Does Mastodon have what it takes to take on Twitter?
After several months of to and fro, Elon Musk, the billionaire founder and CEO of SpaceX and Tesla, has completed the purchase of Twitter. But the popular network is going through a turbulent time as it transitions to the new head honcho.
And the unrest has permeated through to the users of the platform as well. To show their disapproval of Musk’s style of conducting business, Twitter users are jumping ship with the hordes, migrating to alternative microblogging services.
A majority have sought refuge in the open-source Mastodon, once thought of as the antithesis of Twitter.
Babar Khan Javed, Director of public affairs at Z2C Limited, a Singaporean accelerator for MarTech startups, points to data from Sensor Tower to show that Mastodon jumped from the top 400 to the top 15 most downloaded apps after mid-October.
“When looking at this data across the GCC region, it is fairly consistent that Mastodon is in the top 50 social apps in Bahrain, Kuwait, Oman, Qatar, Saudi Arabia, and the United Arab Emirates,” Javed told Economy Middle East.
Art Shaikh, Founder, and CEO at CircleIt, who has developed an app that is a healthy alternative to social media, believes Mastodon’s promise of presenting a chronological timeline, uninfluenced by an algorithm, is one of its main draws.
“The privacy options are also fantastic,” Shaikh told Economy Middle East. “When we built a private platform for family communication and legacy preservation, we knew other platforms would join the privacy revolution.”
Javed adds that, unlike Twitter, Mastodon has no ads, doesn’t appear to have bot accounts yet, and doesn’t trend topics outside a user’s interests, which adds to its charms.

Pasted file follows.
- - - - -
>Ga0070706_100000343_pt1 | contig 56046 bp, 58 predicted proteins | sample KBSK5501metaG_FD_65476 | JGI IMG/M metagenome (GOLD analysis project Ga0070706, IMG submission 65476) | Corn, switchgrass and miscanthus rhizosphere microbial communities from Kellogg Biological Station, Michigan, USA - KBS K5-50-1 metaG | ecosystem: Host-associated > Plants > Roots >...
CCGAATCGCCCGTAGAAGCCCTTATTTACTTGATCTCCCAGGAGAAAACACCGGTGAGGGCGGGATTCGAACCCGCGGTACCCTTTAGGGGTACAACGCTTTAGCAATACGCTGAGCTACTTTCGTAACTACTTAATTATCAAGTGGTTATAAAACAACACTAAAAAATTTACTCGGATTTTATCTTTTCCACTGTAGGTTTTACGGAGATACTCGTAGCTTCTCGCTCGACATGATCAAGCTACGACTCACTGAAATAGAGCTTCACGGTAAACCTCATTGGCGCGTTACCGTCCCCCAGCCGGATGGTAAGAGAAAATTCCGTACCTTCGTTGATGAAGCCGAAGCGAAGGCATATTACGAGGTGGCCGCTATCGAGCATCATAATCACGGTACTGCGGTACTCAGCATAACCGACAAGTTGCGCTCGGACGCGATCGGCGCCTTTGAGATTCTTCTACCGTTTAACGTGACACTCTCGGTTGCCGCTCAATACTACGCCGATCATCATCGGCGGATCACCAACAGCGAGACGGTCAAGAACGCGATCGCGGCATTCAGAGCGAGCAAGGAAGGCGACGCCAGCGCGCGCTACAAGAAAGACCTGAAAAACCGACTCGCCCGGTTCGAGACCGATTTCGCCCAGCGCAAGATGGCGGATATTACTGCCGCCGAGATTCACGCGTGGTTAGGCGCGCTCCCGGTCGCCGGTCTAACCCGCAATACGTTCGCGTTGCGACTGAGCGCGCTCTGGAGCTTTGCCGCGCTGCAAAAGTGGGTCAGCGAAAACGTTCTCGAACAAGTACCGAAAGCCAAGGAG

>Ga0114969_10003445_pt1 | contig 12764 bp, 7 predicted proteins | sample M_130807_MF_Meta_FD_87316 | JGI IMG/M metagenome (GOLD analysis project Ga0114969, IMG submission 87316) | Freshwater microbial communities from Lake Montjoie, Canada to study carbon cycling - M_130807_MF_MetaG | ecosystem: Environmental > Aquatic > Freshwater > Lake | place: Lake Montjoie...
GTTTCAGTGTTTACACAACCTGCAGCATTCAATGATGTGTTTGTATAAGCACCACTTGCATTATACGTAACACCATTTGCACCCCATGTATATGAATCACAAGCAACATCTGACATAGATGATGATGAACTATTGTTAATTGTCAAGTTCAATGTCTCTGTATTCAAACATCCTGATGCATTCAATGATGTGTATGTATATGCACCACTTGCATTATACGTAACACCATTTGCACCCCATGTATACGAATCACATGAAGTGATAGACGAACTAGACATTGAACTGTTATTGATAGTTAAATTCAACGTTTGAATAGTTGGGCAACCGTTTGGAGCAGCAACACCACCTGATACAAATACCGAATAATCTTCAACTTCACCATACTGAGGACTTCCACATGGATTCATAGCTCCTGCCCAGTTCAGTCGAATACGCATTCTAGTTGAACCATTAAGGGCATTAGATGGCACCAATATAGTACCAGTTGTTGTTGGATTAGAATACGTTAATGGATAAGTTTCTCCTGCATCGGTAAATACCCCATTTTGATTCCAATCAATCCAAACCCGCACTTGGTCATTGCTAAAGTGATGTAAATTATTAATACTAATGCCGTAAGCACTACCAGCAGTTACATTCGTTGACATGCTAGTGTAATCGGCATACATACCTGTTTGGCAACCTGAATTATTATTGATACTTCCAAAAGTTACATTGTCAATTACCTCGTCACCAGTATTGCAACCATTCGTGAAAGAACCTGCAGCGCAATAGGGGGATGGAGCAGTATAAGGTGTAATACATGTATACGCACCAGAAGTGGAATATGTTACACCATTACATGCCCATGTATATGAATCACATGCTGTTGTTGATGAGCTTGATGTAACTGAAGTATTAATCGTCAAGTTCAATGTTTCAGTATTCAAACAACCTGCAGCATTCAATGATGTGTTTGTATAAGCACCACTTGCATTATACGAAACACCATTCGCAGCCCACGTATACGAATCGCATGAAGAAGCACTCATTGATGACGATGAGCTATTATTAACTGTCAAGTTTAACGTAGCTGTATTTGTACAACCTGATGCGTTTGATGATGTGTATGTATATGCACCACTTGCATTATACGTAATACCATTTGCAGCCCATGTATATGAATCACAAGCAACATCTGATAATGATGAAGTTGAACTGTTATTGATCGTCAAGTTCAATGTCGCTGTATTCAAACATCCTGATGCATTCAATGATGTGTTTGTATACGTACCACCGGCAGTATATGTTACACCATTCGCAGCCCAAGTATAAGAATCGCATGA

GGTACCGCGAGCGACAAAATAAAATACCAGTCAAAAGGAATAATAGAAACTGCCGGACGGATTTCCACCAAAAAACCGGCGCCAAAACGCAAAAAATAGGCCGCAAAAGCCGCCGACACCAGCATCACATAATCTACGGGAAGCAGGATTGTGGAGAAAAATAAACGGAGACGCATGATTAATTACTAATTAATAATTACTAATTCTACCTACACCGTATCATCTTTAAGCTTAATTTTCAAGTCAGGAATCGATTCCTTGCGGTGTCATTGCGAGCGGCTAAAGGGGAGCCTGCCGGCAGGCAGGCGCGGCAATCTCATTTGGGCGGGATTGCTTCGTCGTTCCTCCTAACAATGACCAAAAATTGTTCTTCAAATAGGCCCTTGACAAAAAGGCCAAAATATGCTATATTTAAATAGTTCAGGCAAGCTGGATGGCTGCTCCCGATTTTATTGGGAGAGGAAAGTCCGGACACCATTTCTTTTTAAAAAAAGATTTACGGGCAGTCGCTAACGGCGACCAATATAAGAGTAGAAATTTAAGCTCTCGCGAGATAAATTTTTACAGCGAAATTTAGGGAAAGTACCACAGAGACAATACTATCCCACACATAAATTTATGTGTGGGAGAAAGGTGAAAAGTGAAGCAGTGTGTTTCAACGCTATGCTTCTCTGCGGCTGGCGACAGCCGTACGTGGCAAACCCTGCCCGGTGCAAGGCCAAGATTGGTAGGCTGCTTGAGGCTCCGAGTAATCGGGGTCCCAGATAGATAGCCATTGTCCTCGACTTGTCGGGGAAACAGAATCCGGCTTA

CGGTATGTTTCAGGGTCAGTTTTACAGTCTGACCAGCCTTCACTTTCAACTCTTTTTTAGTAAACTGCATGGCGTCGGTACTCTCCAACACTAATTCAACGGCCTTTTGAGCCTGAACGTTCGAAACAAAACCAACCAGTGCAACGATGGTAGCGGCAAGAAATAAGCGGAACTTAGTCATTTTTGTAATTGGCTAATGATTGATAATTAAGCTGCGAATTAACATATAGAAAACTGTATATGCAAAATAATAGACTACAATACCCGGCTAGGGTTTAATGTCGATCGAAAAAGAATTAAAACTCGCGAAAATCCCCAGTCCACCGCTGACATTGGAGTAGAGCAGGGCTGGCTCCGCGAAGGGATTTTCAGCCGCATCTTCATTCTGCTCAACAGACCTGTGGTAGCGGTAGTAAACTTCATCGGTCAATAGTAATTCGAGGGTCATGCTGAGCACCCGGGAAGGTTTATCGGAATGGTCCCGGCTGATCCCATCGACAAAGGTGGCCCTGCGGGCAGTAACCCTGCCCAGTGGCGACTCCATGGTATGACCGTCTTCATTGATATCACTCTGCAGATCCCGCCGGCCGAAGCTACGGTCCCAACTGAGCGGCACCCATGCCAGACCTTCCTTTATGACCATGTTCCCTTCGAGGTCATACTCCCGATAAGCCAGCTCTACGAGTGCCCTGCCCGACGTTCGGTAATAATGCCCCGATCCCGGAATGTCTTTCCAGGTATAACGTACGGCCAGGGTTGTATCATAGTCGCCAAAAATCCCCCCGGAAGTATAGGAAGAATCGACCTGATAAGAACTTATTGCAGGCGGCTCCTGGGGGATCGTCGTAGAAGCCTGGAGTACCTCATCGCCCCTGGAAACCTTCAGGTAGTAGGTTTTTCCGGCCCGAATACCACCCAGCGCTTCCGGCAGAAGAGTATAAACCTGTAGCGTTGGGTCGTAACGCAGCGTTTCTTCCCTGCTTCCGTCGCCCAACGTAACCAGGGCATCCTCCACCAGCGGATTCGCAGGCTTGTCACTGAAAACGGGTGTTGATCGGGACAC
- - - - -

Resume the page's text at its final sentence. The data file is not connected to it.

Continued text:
“Regarding misinformation and fake topic hyping, Mastodon can’t moderate the content or create rules for what posts stay up or get taken down,” explains Javed, adding “instead, server creators dictate how users interact with one another.”
Read more: Elon Musk kicks off mass Twitter layoffs
But is it just hype?
Despite the exodus of Twitter users, our experts believe Mastodon has its work cut out since getting users are one thing, and retaining them is quite a different one.
For instance, Javed thinks the brand safety controversy that happened because of unbridled access to Twitter blue ticks, can also easily happen on Mastodon. Similarly, Shaikh believes sooner or later Mastodon will most likely feel the need to begin allowing for advertising on the platform in order to generate revenue, which might turn off a lot of the new migrants.
Pointing to Google trends data for GCC countries that shows that Twitter still retains its dominance over Mastodon, Javed is of the opinion that the recent interest in Mastodon is perhaps just because of short-term hype, and the angst against Twitter.
Technological differences notwithstanding, Javed doesn’t think Mastodon has what it takes to beat Twitter in the long run.
“The data shows that very few people have left Twitter, and will risk building their community and reaching from scratch on an untested platform,” he reasons. “Most people have not deleted Twitter and don’t intend to. The sunk cost is too high.”
Shaik too believes that we are perhaps looking at the micro-blogging space eventually becoming fragmented.
“Twitter is almost a new company with Elon Musk’s takeover, so it shouldn’t be counted out of the discussion,” reasoned Shaikh. “Others will also develop microblogging services as they see growth opportunities.”